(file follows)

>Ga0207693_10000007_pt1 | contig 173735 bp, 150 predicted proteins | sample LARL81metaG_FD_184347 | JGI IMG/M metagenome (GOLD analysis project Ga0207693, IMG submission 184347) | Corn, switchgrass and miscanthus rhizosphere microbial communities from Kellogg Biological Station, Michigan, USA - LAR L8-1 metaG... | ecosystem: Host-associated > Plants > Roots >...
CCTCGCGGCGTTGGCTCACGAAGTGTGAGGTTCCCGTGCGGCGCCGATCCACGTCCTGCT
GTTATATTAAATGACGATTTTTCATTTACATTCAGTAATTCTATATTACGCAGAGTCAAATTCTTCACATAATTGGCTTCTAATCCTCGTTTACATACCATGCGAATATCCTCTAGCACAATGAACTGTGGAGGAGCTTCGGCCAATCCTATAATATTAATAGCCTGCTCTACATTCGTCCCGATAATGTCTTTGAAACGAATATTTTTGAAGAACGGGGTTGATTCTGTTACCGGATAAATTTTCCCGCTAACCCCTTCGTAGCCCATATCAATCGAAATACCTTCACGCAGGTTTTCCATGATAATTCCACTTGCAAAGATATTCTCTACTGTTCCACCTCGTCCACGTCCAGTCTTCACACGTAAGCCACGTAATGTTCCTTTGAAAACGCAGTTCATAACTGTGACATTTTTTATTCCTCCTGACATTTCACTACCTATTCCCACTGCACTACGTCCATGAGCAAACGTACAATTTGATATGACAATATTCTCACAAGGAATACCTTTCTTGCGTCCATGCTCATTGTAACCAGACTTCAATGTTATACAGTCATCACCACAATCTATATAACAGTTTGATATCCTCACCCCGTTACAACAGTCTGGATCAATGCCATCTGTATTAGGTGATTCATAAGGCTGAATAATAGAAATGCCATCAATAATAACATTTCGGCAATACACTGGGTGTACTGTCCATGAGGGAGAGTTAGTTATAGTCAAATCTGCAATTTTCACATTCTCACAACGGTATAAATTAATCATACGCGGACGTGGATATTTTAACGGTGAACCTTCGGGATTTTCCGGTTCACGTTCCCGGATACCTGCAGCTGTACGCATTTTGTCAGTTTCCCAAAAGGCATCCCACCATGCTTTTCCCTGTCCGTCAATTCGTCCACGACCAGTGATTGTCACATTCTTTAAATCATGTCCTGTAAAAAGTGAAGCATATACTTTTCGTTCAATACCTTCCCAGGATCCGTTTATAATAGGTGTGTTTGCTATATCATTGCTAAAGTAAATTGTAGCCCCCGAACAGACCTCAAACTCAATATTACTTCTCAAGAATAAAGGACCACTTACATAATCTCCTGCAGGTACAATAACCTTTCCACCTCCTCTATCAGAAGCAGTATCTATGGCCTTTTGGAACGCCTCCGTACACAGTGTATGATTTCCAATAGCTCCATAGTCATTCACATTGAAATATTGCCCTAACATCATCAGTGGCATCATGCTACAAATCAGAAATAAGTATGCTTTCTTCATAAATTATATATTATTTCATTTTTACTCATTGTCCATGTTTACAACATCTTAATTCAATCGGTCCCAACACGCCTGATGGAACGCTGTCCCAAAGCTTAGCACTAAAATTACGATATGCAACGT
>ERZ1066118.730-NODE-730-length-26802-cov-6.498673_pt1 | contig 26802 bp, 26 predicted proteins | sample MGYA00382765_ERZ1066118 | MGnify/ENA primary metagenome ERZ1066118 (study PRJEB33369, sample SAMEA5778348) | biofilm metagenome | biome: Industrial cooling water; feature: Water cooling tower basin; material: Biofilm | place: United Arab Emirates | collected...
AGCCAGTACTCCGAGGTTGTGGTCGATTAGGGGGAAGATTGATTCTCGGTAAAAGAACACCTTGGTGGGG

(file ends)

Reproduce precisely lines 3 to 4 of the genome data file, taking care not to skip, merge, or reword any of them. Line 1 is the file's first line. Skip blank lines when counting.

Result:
GTTATATTAAATGACGATTTTTCATTTACATTCAGTAATTCTATATTACGCAGAGTCAAATTCTTCACATAATTGGCTTCTAATCCTCGTTTACATACCATGCGAATATCCTCTAGCACAATGAACTGTGGAGGAGCTTCGGCCAATCCTATAATATTAATAGCCTGCTCTACATTCGTCCCGATAATGTCTTTGAAACGAATATTTTTGAAGAACGGGGTTGATTCTGTTACCGGATAAATTTTCCCGCTAACCCCTTCGTAGCCCATATCAATCGAAATACCTTCACGCAGGTTTTCCATGATAATTCCACTTGCAAAGATATTCTCTACTGTTCCACCTCGTCCACGTCCAGTCTTCACACGTAAGCCACGTAATGTTCCTTTGAAAACGCAGTTCATAACTGTGACATTTTTTATTCCTCCTGACATTTCACTACCTATTCCCACTGCACTACGTCCATGAGCAAACGTACAATTTGATATGACAATATTCTCACAAGGAATACCTTTCTTGCGTCCATGCTCATTGTAACCAGACTTCAATGTTATACAGTCATCACCACAATCTATATAACAGTTTGATATCCTCACCCCGTTACAACAGTCTGGATCAATGCCATCTGTATTAGGTGATTCATAAGGCTGAATAATAGAAATGCCATCAATAATAACATTTCGGCAATACACTGGGTGTACTGTCCATGAGGGAGAGTTAGTTATAGTCAAATCTGCAATTTTCACATTCTCACAACGGTATAAATTAATCATACGCGGACGTGGATATTTTAACGGTGAACCTTCGGGATTTTCCGGTTCACGTTCCCGGATACCTGCAGCTGTACGCATTTTGTCAGTTTCCCAAAAGGCATCCCACCATGCTTTTCCCTGTCCGTCAATTCGTCCACGACCAGTGATTGTCACATTCTTTAAATCATGTCCTGTAAAAAGTGAAGCATATACTTTTCGTTCAATACCTTCCCAGGATCCGTTTATAATAGGTGTGTTTGCTATATCATTGCTAAAGTAAATTGTAGCCCCCGAACAGACCTCAAACTCAATATTACTTCTCAAGAATAAAGGACCACTTACATAATCTCCTGCAGGTACAATAACCTTTCCACCTCCTCTATCAGAAGCAGTATCTATGGCCTTTTGGAACGCCTCCGTACACAGTGTATGATTTCCAATAGCTCCATAGTCATTCACATTGAAATATTGCCCTAACATCATCAGTGGCATCATGCTACAAATCAGAAATAAGTATGCTTTCTTCATAAATTATATATTATTTCATTTTTACTCATTGTCCATGTTTACAACATCTTAATTCAATCGGTCCCAACACGCCTGATGGAACGCTGTCCCAAAGCTTAGCACTAAAATTACGATATGCAACGT
>ERZ1066118.730-NODE-730-length-26802-cov-6.498673_pt1 | contig 26802 bp, 26 predicted proteins | sample MGYA00382765_ERZ1066118 | MGnify/ENA primary metagenome ERZ1066118 (study PRJEB33369, sample SAMEA5778348) | biofilm metagenome | biome: Industrial cooling water; feature: Water cooling tower basin; material: Biofilm | place: United Arab Emirates | collected...